David Millington

Posted 18 Jul 2018 | Stories | Pilotlighter Profiles

David is Head of Future Payments at Tesco Bank and has been a Pilotlighter since 2015.

What is your greatest professional achievement?

That’s a tricky question as I’ve been part of teams that have done lots of great stuff. However, I‘d probably have to say the launch of our Tesco Bank current account in June 2014. That was a real milestone in the bank’s history, and allowed us to serve the everyday banking needs of more Tesco shoppers.

What does success mean to you?

From a personal perspective, it’s not something I stop and reflect upon too much. I’m always keen to move on to the next challenge and opportunity. However, I really enjoy being part of a talented and dynamic team, where everybody is united around a common purpose and delivering for customers. Seeing my team succeed is the best measure of success.

Who’s most influenced you in your career and why?

I’ve been supported by a lot of people throughout my career. Anna, my wife, has been hugely supportive of everything I’ve done; particularly when I was working away from home for a few years, and my kids now drive me on every day to do something great that I can talk to them about. I’d also name check Richard Thomas at LBG as he put a lot of faith in me during my early career. I learnt so much from him -particularly negotiating deals at 3am with city law firms. We remain great friends and he's a wonderful mentor.

What keeps you working with us?

I really enjoy it and am constantly learning from the charities and my fellow Pilotlighters.

Pilotlight’s role connecting charities to skills within the private sector, bringing together different perspectives and skillsets to help build capacity and sustainability, is invaluable.

Tell us one thing you’ve learnt through working with us.

Patience. My inclination is to go fast, and tackle the biggest problems head on. Working with Pilotlight has taught me to slow things down.

Ensuring that a charity is able to undertake any changes themselves, and avoiding a scenario where Pilotlighters dive in with short term fixes that the charity can’t sustain, is key to everyone’s learning throughout the project.

What’s been your biggest challenge?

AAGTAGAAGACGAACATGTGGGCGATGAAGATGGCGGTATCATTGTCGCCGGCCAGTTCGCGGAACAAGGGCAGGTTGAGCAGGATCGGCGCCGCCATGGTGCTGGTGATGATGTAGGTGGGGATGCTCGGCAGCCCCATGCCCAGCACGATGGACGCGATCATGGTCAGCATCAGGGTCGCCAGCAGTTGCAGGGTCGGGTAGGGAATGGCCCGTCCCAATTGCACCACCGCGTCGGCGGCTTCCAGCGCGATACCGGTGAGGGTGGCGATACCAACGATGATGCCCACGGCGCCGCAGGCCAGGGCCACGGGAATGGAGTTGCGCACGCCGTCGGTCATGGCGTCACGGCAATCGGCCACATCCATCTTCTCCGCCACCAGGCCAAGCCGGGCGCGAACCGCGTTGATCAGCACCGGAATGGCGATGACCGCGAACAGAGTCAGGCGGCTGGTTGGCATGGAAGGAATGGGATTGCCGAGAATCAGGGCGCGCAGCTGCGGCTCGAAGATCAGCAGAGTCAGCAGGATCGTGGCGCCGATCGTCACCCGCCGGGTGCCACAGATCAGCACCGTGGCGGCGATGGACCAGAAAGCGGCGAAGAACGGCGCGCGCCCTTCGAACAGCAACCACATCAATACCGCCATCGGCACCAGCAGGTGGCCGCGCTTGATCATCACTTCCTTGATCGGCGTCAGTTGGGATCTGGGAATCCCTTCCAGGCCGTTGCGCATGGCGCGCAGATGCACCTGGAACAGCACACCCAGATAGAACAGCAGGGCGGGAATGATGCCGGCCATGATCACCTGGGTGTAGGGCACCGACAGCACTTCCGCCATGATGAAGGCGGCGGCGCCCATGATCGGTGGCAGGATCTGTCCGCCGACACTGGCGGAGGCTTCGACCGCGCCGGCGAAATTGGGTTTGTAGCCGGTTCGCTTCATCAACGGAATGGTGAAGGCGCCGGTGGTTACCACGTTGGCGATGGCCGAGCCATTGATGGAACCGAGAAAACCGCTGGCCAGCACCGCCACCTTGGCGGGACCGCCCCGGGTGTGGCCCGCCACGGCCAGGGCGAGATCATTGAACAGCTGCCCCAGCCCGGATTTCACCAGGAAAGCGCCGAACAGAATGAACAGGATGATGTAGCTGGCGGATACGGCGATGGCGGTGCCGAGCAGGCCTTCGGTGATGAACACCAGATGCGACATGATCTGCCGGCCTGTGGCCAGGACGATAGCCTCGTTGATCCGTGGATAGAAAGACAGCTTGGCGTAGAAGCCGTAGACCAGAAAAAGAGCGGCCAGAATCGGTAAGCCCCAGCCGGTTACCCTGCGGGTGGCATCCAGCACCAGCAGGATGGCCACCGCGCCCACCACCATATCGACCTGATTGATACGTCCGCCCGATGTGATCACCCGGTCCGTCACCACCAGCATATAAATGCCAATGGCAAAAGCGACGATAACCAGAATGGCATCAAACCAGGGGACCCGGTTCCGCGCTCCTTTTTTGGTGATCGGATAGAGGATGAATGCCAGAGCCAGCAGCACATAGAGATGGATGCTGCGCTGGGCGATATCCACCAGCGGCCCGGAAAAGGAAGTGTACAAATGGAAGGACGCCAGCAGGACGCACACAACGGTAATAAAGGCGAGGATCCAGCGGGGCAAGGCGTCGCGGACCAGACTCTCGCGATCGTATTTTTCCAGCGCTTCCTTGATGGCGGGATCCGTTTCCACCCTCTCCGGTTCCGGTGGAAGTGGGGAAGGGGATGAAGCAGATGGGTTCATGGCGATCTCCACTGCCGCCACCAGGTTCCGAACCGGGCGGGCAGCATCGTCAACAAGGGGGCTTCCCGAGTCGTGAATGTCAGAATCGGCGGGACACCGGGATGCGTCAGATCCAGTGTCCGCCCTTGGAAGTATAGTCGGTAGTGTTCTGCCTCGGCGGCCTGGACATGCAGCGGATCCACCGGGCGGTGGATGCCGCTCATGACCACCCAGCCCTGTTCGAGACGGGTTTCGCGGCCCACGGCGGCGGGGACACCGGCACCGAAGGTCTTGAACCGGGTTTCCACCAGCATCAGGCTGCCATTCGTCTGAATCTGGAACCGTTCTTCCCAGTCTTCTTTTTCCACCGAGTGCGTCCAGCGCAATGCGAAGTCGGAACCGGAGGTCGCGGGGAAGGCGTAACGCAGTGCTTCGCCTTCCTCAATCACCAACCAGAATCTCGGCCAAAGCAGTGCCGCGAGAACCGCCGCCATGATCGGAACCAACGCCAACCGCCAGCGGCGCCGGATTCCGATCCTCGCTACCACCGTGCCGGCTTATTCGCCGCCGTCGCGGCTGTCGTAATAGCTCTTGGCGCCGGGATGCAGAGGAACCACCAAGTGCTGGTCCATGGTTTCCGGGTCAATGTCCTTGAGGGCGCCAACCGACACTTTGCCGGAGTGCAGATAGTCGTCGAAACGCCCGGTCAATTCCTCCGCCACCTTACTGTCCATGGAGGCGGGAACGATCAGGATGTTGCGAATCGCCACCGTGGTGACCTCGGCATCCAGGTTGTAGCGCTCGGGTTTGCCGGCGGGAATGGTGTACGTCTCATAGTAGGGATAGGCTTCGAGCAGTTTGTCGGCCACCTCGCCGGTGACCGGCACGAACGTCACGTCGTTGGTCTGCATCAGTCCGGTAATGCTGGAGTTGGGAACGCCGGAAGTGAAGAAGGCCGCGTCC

Practicing that patience and ensuring I don’t dive in with a short term fix.

What’s been your biggest surprise?

I’ve been surprised by how much I’ve learnt and how much I've been influenced by the charities I’ve worked with. It’s a humbling experience to work closely with exceptional people who care passionately about their communities, and are providing much needed help and support to people in need. I’m pretty sure that I’ve learnt more from the charities I’ve met through Pilotlight than the charities have from me!

Has working with charities inspired you in any way?

Absolutely. It’s incredibly inspiring, and has made me more determined to make a greater contribution to society and my community. I became a trustee of Edinburgh based charity Fresh Start, who tackle homelessness by helping people turn a house into a home, after discovering them through Pilotlight. I was constantly amazed by the determination, passion and empathy of everybody at Fresh Start to make a difference in people’s lives, so I wanted to get involved further.

Has being a Pilotlighter influenced you in any other area of your life?

Yes. I’ve had an idea for a social enterprise in my mind for some time now, but have never dedicated the time to take it beyond a concept. Pilotlight has given me the nudge to jump off the cliff and start to build the plane on the way down. I just need to find some time to do it now.

Describe the Pilotlight Effect.

I think it’s best explained by its impact, and the breakthrough moments when a charity and Pilotlighters align around a charity’s vision for the future. The vision then becomes a guiding policy, with coherent actions that can be taken towards enabling that vision, in a sustainable way.

It’s easy to say that, but not that easy in practice. Pilotlight is enabling that for hundreds of charities, and its impact is significant.

In a team environment, what role do you usually take on and has being a Pilotlighter changed that?

Depending upon the makeup of the team, I’m comfortable taking many different roles and favour collaboration to shape the outcomes the team is chasing. I’m naturally curious, and enjoy bringing people together to solve a problem. I don’t think Pilotlight has changed that per se, but it has helped me recognise my preference for a certain kind of approach that can sometimes limit possible outcomes. It’s something that I need to be mindful of.

What one question would you ask the next Pilotlighter who does a profile?

What is your superpower, and how are you deploying it to help the charity you’re working with?